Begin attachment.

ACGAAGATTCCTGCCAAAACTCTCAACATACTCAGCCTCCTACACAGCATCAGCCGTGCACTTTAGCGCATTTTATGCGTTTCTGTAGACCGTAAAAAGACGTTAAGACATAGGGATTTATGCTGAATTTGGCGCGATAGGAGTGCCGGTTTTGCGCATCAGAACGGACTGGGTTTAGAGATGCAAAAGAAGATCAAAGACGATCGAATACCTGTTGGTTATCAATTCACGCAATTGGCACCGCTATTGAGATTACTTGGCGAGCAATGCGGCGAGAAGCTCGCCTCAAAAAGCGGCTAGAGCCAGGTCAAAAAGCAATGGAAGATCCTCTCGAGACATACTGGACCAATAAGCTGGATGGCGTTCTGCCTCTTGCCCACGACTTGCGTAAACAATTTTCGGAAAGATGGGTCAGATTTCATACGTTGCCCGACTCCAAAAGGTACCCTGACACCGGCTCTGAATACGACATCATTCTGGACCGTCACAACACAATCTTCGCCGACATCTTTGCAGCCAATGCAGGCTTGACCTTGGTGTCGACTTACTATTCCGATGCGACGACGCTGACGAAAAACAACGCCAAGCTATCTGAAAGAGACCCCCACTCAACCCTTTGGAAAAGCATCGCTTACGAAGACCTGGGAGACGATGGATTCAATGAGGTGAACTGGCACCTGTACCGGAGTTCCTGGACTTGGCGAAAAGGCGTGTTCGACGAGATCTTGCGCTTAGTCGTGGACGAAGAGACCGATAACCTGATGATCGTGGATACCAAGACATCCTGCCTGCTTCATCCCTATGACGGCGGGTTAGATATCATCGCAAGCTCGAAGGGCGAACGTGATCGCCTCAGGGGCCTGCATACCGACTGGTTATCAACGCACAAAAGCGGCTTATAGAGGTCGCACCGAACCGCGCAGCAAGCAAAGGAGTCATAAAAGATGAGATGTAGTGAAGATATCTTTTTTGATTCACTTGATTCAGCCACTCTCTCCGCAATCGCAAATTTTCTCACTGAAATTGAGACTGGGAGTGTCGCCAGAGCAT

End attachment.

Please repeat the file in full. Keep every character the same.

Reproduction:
ACGAAGATTCCTGCCAAAACTCTCAACATACTCAGCCTCCTACACAGCATCAGCCGTGCACTTTAGCGCATTTTATGCGTTTCTGTAGACCGTAAAAAGACGTTAAGACATAGGGATTTATGCTGAATTTGGCGCGATAGGAGTGCCGGTTTTGCGCATCAGAACGGACTGGGTTTAGAGATGCAAAAGAAGATCAAAGACGATCGAATACCTGTTGGTTATCAATTCACGCAATTGGCACCGCTATTGAGATTACTTGGCGAGCAATGCGGCGAGAAGCTCGCCTCAAAAAGCGGCTAGAGCCAGGTCAAAAAGCAATGGAAGATCCTCTCGAGACATACTGGACCAATAAGCTGGATGGCGTTCTGCCTCTTGCCCACGACTTGCGTAAACAATTTTCGGAAAGATGGGTCAGATTTCATACGTTGCCCGACTCCAAAAGGTACCCTGACACCGGCTCTGAATACGACATCATTCTGGACCGTCACAACACAATCTTCGCCGACATCTTTGCAGCCAATGCAGGCTTGACCTTGGTGTCGACTTACTATTCCGATGCGACGACGCTGACGAAAAACAACGCCAAGCTATCTGAAAGAGACCCCCACTCAACCCTTTGGAAAAGCATCGCTTACGAAGACCTGGGAGACGATGGATTCAATGAGGTGAACTGGCACCTGTACCGGAGTTCCTGGACTTGGCGAAAAGGCGTGTTCGACGAGATCTTGCGCTTAGTCGTGGACGAAGAGACCGATAACCTGATGATCGTGGATACCAAGACATCCTGCCTGCTTCATCCCTATGACGGCGGGTTAGATATCATCGCAAGCTCGAAGGGCGAACGTGATCGCCTCAGGGGCCTGCATACCGACTGGTTATCAACGCACAAAAGCGGCTTATAGAGGTCGCACCGAACCGCGCAGCAAGCAAAGGAGTCATAAAAGATGAGATGTAGTGAAGATATCTTTTTTGATTCACTTGATTCAGCCACTCTCTCCGCAATCGCAAATTTTCTCACTGAAATTGAGACTGGGAGTGTCGCCAGAGCAT